OASIS to Co-sponsor 51 st Annual History Conference
We are happy to announce that our 51st Annual Congress of History Conference “Scandals & Scoundrels” is being co-sponsored by OASIS, a unique educational program for adults 50+ who want to continue to learn and be productive during the best years of their lives. Membership in OASIS is free and open to anyone 50 or older. Members receive a catalog of opportunities three times a year. (OASIS membership is not necessary to attend the 2016 Conference, however you are welcome to join them if you wish, for those age 50+.)
The conference will be held Friday, March 4 and Saturday, March 5, 2016 at the OASIS San Diego Facility: Mission Valley Shopping Mall, 1702 Camino del Rio North (off Hwy. 8), in San Diego, CA 92108, on the third floor of Macy’s (the Macy’s clothing store, on the southeast corner of the mall, off Camino del Rio North). Lots of free, off-street parking is next to the store.
Founded in 1982 in St. Louis, OASIS is a nonprofit organization serving people 50+ throughout the United States, including the San Diego region. Their community service programs benefit all ages and communities. Their mission is to promote successful aging through a three-fold approach: lifelong learning, healthy living, and community service. OASIS offers a broad range of stimulating educational classes – from the arts and humanities to wellness, fitness, and travel. At OASIS one may pursue an old or new interest, learn how one can stay healthy and active, and make new friends.
OASIS uses the entire third floor of the Macy’s clothing store, Mission Valley Mall, for their classes. Elevators are available to reach the third floor. Entrance to the elevators is on the south side of the store.
Because OASIS is located in Macy’s, and the store doesn’t open until 10 a.m., the two-day conference will begin later in the a.m. than in the past. Therefore, lunch will be about an hour later than usual (with several possible eating locations available in the mall), and the sessions will run later in the day than before. (The store is open until 9 p.m., but sessions will not run that late.) More conference information is in this Congress of History website. Registration will begin in January 2016.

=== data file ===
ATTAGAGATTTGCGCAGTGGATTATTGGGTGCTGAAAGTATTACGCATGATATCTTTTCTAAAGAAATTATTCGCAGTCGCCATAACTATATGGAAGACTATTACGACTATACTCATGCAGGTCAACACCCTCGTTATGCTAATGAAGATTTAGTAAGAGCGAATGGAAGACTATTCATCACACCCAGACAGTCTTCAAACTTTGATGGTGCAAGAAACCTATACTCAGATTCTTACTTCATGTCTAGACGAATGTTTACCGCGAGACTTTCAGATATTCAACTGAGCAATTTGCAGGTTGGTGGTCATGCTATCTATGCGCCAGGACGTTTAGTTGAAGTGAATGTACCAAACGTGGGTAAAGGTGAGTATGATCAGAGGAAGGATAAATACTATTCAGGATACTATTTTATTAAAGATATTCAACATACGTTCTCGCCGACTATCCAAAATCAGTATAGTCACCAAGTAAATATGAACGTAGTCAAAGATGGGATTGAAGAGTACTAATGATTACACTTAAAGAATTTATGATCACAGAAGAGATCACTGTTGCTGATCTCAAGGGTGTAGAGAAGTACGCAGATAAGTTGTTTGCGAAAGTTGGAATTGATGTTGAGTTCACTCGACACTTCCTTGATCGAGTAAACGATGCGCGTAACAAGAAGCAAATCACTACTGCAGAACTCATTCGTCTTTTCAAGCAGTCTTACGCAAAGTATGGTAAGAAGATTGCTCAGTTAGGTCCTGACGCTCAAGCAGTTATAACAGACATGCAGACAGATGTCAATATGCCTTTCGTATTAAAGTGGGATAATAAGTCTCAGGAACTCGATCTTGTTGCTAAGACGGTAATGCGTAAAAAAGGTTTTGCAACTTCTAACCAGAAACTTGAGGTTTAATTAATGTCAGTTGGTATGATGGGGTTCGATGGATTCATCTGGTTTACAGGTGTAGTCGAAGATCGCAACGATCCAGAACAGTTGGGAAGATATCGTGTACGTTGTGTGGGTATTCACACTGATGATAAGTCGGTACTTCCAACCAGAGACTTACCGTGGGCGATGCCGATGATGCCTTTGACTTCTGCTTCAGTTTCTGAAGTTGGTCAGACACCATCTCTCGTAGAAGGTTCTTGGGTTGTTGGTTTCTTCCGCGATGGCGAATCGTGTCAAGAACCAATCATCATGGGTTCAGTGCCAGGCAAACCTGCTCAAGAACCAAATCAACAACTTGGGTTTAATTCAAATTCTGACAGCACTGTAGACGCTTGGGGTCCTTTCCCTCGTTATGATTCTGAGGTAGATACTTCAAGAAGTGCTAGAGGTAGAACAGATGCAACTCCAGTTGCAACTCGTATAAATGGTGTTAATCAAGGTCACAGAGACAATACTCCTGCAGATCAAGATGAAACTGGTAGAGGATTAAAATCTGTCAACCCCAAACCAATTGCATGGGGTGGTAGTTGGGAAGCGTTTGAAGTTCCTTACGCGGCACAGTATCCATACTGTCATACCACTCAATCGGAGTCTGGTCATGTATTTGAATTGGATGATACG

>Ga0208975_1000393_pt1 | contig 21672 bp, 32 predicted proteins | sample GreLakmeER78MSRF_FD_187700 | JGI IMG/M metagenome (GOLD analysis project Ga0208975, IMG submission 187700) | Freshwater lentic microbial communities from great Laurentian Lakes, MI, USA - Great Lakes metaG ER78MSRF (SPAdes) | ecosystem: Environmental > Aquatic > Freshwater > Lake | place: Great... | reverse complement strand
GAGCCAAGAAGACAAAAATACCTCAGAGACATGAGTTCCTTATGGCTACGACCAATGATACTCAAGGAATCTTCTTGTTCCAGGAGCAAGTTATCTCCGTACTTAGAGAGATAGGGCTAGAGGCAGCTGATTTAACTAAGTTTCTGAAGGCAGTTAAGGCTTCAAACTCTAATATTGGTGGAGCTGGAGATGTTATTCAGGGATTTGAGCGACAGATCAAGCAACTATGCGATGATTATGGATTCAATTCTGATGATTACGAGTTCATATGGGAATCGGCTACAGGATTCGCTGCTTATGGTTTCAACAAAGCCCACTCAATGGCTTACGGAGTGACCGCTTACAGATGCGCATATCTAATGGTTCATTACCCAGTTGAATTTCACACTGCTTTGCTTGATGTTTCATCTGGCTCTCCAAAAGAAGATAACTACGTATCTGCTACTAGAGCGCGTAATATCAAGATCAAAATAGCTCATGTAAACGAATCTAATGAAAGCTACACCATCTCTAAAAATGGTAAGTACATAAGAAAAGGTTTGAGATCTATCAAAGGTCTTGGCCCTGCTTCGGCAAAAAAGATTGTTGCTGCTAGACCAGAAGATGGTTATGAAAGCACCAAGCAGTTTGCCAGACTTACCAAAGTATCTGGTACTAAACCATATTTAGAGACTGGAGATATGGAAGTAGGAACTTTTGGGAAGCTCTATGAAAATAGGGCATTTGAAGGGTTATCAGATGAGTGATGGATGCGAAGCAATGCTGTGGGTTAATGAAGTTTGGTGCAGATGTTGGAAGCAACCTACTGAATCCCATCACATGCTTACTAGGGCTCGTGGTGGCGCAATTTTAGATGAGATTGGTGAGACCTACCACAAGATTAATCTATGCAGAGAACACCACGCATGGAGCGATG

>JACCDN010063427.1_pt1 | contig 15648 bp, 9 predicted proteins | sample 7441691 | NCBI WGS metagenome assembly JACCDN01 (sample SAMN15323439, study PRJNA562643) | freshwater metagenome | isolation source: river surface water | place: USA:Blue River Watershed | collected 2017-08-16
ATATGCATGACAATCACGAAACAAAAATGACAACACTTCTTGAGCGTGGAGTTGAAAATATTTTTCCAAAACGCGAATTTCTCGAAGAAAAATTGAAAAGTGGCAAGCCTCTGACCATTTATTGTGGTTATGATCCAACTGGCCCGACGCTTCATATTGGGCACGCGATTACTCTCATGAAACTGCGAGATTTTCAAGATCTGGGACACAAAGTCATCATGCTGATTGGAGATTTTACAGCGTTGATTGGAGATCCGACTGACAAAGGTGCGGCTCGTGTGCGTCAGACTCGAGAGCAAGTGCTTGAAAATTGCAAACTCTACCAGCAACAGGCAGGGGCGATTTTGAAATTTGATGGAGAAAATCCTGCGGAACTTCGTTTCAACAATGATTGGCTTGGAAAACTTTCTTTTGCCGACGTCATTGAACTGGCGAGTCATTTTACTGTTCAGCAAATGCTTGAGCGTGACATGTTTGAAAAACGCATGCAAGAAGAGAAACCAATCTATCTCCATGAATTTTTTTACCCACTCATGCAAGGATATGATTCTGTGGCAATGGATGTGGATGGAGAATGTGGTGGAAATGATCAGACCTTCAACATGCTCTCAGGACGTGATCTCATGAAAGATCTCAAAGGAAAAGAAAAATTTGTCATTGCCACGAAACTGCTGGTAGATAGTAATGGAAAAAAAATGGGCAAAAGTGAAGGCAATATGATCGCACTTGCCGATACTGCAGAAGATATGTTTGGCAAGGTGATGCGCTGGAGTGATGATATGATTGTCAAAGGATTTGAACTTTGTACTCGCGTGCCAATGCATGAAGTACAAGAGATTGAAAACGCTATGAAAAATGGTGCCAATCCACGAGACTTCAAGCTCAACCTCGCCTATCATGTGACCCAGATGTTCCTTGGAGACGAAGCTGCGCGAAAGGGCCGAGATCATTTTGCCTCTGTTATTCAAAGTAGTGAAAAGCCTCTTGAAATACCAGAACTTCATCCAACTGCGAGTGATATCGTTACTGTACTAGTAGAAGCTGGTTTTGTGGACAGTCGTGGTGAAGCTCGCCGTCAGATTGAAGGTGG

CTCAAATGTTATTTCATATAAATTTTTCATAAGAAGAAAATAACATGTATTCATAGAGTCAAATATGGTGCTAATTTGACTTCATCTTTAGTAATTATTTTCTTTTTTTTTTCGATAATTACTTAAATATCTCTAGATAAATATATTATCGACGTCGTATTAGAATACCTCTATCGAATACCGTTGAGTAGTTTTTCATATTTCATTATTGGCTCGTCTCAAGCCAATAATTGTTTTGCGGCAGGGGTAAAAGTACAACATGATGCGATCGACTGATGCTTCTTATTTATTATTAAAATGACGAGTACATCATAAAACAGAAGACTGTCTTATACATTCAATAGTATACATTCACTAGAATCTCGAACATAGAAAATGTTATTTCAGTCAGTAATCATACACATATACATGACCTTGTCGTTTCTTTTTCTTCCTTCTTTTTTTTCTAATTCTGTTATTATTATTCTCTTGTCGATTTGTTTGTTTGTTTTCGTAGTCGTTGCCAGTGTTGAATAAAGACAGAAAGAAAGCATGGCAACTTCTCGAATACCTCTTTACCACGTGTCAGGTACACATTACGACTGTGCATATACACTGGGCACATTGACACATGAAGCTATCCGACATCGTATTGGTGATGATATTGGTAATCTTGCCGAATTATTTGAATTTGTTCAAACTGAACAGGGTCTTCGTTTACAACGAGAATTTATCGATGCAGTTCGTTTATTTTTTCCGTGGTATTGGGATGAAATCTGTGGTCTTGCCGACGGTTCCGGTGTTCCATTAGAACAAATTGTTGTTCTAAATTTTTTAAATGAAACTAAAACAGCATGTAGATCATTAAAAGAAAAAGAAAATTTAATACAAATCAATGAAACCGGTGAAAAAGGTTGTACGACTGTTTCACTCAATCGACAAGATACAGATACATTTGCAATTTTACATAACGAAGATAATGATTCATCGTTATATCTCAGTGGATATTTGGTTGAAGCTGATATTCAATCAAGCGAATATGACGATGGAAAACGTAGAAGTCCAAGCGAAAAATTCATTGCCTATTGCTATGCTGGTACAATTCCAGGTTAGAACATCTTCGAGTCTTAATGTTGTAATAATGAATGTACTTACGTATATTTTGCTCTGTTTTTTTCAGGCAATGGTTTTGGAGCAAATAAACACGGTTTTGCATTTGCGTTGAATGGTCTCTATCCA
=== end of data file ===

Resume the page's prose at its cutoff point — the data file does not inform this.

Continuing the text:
Dr. Sophronia Nichols was ‘In-Person’ in Alpine
What a delightful afternoon I spent meeting Dr. Sophronia Nichols “in-person” at a potluck meeting of the Alpine Historical Society (AHS) on October 18, in the historical Alpine Women’s Club building. The special event featured guest speaker Donna Sisson, great-great granddaughter of Dr. Sophronia Nichols, Alpine’s first woman doctor, who lived from 1835 to 1903.
I was joined there by Congress of History member Patricia Louis at this fascinating event. She and I enjoyed visiting with society members and AHS President Carol Morrison. Then, Carol went up to the lectern to welcome the room full of members and guests, and to introduce Donna’s extended family, who had arrived from around the country to see this performance for the first time. Finally, Carol called “Dr. Nichols” to come out, onto the stage.
As Donna walked out, dressed as Dr. Sophronia Nichols, her dramatic reenactment began. An excellent, amateur actress, Donna became her ancestor, as she talked to the audience completely in character as the good doctor. She was dressed in a period costume created just for her by seamstress Feather Tippets-Rossica of Grand Gestures Period Costumes in Tehachapi, CA, who also attended the performance. (See Donna in costume on the stage; photo by Carol Morrison.)
In a conversational, engaging style, “Dr. Nichols” told her own life story, including many historical facts-of-life from the 1800s. She was born Sophronia Athearn on November 17, 1835 in West Tisbury, Massachusetts, the fifth child of fifth-generation colonists from England. Her ancestors were prominent pioneers of Martha’s Vineyard as early as 1634.
Her childhood and adolescence followed the conventional pattern of the era. Although longing to be a doctor, she graduated as a schoolteacher, married Joel Nichols, and they started a family. The following years produced five children, of whom only two survived.
Her experience of the primitive conditions of childbirth, of that day, made her only more convinced that she wanted to be a doctor. In spite of the stern regulations at that time, regarding women’s entry into the man’s world of medicine, Sophronia pursued the career she craved. She managed to go to medical school in Boston Medical University, graduating in 1874 (the only woman in her class), at the age of 35. Her first medical practice was in Curry, Pennsylvania, where she stated (in a letter to her family that), as a wry fact of her existence, she had few patients.